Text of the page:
Jonathan Swift (30 November 1667 – 19 October 1745) was an Anglo-Irish satirist, essayist, political pamphleteer (first for Whigs then for the Tories), poet and cleric. He became Dean of St. Patrick's Cathedral in Dublin.
|Born||30 November 1667|
|Died||19 October 1745 (aged 77)|
|Occupation||satirist, essayist, political pamphleteer, poet, priest|
He is remembered for books and poems he wrote like: Gulliver's Travels, A Modest Proposal, A Journal to Stella, Drapier's Letters, The Battle of the Books, An Argument Against Abolishing Christianity, and A Tale of a Tub. Swift is probably the most well known prose satirist in the English language. He is less well known for his poetry.
Swift originally published all of his work under pseudonyms — such as Lemuel Gulliver, Isaac Bickerstaff, M.B. Drapier — or anonymously. He is known for being a master of two styles of satire; the Horatian and Juvenalian styles.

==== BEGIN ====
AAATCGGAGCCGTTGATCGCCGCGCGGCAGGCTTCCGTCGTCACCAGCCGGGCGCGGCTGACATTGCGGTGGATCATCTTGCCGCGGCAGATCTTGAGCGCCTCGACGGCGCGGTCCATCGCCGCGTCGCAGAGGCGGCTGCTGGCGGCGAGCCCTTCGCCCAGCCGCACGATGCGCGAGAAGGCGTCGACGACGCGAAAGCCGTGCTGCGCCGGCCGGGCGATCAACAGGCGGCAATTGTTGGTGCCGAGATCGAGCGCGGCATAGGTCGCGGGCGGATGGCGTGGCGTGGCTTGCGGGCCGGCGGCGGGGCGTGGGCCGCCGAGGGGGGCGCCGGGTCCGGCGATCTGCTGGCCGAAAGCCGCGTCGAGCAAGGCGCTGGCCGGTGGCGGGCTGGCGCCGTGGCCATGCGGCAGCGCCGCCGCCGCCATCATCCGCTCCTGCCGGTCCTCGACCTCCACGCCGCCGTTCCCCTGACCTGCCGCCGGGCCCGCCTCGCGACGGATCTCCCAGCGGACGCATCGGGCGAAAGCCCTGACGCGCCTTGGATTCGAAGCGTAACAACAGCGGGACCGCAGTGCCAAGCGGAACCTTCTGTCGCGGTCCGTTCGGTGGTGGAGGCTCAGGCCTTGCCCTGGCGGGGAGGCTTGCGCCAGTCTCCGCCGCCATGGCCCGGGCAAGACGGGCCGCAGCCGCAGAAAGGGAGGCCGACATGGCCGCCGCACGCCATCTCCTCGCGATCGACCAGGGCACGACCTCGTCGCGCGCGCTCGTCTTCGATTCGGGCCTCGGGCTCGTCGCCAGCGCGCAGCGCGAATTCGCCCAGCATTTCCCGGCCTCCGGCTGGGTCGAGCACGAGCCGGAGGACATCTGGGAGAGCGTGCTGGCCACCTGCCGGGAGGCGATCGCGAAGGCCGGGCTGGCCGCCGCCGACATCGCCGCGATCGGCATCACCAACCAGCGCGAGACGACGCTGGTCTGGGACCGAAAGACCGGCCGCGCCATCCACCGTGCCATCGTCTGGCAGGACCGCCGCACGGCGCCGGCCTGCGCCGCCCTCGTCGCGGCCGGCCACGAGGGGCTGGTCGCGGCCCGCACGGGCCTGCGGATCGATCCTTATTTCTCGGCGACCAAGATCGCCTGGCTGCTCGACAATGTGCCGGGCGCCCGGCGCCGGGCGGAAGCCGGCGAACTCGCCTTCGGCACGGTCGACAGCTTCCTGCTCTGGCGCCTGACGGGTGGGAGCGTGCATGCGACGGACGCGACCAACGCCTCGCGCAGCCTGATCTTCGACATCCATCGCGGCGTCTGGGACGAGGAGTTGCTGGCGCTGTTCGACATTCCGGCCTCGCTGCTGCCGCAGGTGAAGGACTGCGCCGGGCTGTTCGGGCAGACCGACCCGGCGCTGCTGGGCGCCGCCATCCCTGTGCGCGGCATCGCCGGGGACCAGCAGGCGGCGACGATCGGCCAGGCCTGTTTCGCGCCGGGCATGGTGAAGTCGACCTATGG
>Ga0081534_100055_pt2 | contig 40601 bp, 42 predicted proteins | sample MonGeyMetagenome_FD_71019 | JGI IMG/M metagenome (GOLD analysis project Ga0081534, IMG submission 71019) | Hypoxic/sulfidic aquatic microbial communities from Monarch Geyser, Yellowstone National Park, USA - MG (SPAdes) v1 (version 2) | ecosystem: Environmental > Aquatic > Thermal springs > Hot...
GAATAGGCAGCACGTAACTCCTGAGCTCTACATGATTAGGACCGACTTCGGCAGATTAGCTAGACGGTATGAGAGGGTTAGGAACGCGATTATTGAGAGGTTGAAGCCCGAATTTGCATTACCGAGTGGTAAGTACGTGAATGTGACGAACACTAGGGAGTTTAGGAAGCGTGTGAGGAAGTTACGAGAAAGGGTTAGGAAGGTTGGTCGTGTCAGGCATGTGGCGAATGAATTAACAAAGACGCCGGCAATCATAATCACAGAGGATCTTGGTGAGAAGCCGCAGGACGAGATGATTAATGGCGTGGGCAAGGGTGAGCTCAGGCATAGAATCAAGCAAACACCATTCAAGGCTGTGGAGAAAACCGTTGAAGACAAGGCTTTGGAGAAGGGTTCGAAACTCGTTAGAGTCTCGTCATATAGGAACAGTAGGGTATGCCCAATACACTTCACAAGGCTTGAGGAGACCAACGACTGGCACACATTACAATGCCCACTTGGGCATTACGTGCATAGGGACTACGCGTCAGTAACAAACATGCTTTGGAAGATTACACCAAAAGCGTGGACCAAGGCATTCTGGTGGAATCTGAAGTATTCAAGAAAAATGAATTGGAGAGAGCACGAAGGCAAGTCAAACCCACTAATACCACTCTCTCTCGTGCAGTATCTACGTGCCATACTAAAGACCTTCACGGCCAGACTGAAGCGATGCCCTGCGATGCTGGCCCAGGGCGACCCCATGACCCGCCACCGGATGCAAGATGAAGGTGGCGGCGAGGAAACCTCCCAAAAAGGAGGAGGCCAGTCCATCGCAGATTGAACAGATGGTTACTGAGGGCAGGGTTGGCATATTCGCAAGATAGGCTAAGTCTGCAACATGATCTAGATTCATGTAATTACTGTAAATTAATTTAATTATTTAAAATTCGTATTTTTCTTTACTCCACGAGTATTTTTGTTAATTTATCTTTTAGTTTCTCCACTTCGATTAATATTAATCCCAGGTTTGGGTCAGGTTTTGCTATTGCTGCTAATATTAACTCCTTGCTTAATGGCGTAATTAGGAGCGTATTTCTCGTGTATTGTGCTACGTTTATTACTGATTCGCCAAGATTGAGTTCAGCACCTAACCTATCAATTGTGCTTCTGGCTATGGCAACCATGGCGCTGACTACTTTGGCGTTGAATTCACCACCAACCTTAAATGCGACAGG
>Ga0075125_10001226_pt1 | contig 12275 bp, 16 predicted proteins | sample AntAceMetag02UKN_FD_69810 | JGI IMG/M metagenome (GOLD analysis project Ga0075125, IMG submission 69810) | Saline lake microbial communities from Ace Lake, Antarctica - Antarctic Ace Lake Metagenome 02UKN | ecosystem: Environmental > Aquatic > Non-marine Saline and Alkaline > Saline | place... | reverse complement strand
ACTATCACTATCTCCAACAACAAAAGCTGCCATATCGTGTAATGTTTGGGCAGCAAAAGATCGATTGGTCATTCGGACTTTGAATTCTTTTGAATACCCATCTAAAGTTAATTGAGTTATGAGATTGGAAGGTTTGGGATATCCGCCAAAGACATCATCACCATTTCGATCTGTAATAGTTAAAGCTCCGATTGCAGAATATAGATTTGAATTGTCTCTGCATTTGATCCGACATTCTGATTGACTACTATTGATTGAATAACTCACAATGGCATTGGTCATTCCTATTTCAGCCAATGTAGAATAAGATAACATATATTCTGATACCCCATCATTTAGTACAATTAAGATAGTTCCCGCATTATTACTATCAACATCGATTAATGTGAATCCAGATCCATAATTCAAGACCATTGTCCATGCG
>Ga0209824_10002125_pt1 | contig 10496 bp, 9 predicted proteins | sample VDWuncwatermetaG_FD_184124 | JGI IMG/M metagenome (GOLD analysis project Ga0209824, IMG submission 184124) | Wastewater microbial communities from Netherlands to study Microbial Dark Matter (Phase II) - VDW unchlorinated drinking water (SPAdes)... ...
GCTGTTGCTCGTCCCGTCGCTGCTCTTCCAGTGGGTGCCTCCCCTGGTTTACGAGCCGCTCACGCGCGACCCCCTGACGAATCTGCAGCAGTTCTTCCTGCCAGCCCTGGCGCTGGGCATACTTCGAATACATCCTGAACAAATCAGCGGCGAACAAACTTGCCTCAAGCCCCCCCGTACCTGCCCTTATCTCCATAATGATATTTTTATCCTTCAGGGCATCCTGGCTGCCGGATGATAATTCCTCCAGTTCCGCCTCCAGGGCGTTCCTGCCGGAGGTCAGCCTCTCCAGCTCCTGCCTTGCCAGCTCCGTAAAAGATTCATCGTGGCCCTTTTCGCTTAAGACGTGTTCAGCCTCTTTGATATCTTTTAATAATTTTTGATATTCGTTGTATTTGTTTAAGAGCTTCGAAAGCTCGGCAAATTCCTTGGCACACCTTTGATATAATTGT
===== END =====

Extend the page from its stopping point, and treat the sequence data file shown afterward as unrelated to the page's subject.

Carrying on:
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Swift was a good writer, famous for his satires. The most recent collection of his prose works (Herbert Davis, ed. Basil Blackwell, 1965-) comprises fourteen volumes. A recent edition of his complete poetry (Pat Rodges, ed. Penguin, 1983) is 953 pages long. One edition of his correspondence (David Woolley, ed. P. Lang, 1999) fills three volumes.